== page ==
Double blow to Aus economy as productivity falters and investment moves offshore
Free market think tank, the Institute of Public Affairs, has today said that high taxes and overregulation are choking the Australian economy. This follows reports that China's sixth largest steel maker has invested US$1.5 billion in Sierra Leone and ongoing data which shows Australia's productivity growth remains flat.
‘Chinese resources companies are frustrated by delays and cost blowouts in their projects due to Australia's increasing regulatory and tax burdens and West Africa is more than happy to fill the gap we're creating for ourselves,' Hugh Tobin, Director of the IPA's North Australia Project said today.
‘China is looking more and more towards West African resources for investment because it's cheaper and easier to do so. Australia's geographical freight advantage is becoming irrelevant as global shipping costs continue to fall.'
An Ernst & Young report released in March 2011 stated that China has ‘shifted its strategic direction' towards Brazil and Africa, and away from Australia, for its iron ore requirements.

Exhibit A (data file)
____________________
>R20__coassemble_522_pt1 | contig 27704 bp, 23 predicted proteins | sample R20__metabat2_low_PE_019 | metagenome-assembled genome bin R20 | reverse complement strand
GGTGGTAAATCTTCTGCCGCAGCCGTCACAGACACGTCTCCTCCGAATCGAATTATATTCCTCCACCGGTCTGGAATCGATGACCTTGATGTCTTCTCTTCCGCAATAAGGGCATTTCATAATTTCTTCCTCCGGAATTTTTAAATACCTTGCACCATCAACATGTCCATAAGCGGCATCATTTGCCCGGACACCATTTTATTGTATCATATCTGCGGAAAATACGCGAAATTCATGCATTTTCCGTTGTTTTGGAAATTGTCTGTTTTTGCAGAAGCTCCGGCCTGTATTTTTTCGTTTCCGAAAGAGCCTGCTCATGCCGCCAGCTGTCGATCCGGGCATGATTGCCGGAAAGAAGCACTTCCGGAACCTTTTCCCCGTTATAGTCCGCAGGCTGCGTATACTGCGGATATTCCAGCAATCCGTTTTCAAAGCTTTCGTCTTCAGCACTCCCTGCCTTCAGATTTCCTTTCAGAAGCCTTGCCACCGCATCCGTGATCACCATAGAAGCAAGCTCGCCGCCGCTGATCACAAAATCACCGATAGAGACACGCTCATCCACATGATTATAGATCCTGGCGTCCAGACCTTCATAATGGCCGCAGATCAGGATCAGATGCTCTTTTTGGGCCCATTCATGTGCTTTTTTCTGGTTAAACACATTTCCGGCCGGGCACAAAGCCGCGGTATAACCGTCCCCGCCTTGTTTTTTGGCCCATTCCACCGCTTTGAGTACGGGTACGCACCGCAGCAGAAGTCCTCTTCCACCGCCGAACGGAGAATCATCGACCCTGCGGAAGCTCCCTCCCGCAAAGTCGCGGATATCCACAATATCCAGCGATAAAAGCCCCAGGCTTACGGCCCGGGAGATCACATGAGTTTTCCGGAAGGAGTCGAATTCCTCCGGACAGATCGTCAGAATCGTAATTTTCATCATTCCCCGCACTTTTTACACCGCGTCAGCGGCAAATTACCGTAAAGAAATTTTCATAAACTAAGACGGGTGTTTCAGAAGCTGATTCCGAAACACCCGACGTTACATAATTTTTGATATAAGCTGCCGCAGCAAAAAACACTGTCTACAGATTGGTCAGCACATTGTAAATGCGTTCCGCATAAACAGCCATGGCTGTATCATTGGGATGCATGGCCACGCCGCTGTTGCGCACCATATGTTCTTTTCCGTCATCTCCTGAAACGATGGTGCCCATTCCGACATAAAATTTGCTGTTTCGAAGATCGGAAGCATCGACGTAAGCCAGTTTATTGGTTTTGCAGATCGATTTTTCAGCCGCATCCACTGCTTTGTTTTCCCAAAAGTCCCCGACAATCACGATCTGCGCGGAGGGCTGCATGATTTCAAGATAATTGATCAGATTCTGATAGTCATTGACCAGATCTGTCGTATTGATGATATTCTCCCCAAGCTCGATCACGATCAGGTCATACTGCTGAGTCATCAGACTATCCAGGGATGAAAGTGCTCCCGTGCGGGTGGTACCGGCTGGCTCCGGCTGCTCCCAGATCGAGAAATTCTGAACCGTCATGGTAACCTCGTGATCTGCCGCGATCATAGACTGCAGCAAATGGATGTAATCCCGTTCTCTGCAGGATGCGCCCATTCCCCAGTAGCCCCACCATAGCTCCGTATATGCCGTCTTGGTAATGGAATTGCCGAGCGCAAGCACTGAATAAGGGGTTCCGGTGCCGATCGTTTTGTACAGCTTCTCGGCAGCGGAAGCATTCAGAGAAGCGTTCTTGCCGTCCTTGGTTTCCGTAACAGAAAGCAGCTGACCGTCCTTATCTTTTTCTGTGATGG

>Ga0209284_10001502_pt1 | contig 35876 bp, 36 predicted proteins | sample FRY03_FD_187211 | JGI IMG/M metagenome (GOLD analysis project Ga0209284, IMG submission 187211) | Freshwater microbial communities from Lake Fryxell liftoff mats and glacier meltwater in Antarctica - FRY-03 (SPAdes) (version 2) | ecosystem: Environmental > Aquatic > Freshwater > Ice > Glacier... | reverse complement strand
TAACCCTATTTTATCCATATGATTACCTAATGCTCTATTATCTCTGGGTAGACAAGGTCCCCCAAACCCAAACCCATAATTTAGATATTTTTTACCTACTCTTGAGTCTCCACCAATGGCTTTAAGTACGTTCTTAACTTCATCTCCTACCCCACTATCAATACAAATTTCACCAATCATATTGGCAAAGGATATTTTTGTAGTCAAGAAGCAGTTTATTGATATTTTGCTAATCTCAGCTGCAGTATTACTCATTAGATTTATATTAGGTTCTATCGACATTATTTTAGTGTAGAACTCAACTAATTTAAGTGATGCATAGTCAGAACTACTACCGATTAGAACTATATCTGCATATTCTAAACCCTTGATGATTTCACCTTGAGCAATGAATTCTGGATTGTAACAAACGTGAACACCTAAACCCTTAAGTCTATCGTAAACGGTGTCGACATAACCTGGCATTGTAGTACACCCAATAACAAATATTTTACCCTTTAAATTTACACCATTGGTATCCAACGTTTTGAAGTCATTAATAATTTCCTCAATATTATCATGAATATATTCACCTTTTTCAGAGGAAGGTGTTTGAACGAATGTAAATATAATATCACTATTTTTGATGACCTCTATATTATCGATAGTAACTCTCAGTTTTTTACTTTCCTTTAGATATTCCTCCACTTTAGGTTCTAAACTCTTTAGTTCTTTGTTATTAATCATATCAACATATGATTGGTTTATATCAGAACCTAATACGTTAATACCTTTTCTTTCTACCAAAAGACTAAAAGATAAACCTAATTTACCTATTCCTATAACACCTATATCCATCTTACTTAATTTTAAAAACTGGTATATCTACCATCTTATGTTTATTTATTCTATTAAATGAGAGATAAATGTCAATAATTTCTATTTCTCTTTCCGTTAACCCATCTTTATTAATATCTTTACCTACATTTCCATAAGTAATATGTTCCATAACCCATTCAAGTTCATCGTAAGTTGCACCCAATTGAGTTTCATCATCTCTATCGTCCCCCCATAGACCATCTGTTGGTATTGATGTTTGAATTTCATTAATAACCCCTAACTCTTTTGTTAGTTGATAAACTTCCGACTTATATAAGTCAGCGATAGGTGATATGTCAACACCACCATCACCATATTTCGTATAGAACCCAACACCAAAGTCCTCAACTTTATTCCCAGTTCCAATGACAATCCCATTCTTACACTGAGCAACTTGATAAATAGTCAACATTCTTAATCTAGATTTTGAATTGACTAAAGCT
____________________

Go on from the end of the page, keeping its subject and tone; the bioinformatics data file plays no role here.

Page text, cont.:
‘China has no reason to continue to invest in Australia if the costs just continue to rise.'
The growing unease of Chinese investors in Australia comes at a time when Australia can least afford it. This week the Reserve Bank of Australia released a report highlighting the significant decline in Australia's productivity growth and expressed concern that this would negatively impact on Australia's economy.
‘Australia's living standards are dependent on our productivity. The mining sector has so far successfully shielded us from economic downturn - but the alarming trend seen in global resources investment forecasts a very different future,' said Mr Tobin
‘With Chinese inflation at a three year high and the expectation that their economy will slow, Australia should be ensuring that we are the most attractive investment destination possible so that any growth the Chinese experience is fuelled by Australian resources.'
‘We need to help foster economic development, foreign investment and economic stability. Northern Australia is the backbone of Australia's economy and we should make sure that the region is business friendly. A low tax, low regulation Special Economic Zone across North Australia is the vision for Australia's future that we need,' Mr Tobin stated.
The Institute of Public Affairs, in conjunction with Australians for Northern Development and Economic Vision (ANDEV), is calling for the establishment of a Northern Special Economic Zone (SEZ) to combat tax and regulatory burdens and skills shortages which are harming Australia's productivity.
Media Comment: Hugh Tobin, Director - North Australia Project, 0417 303 701, email@example.com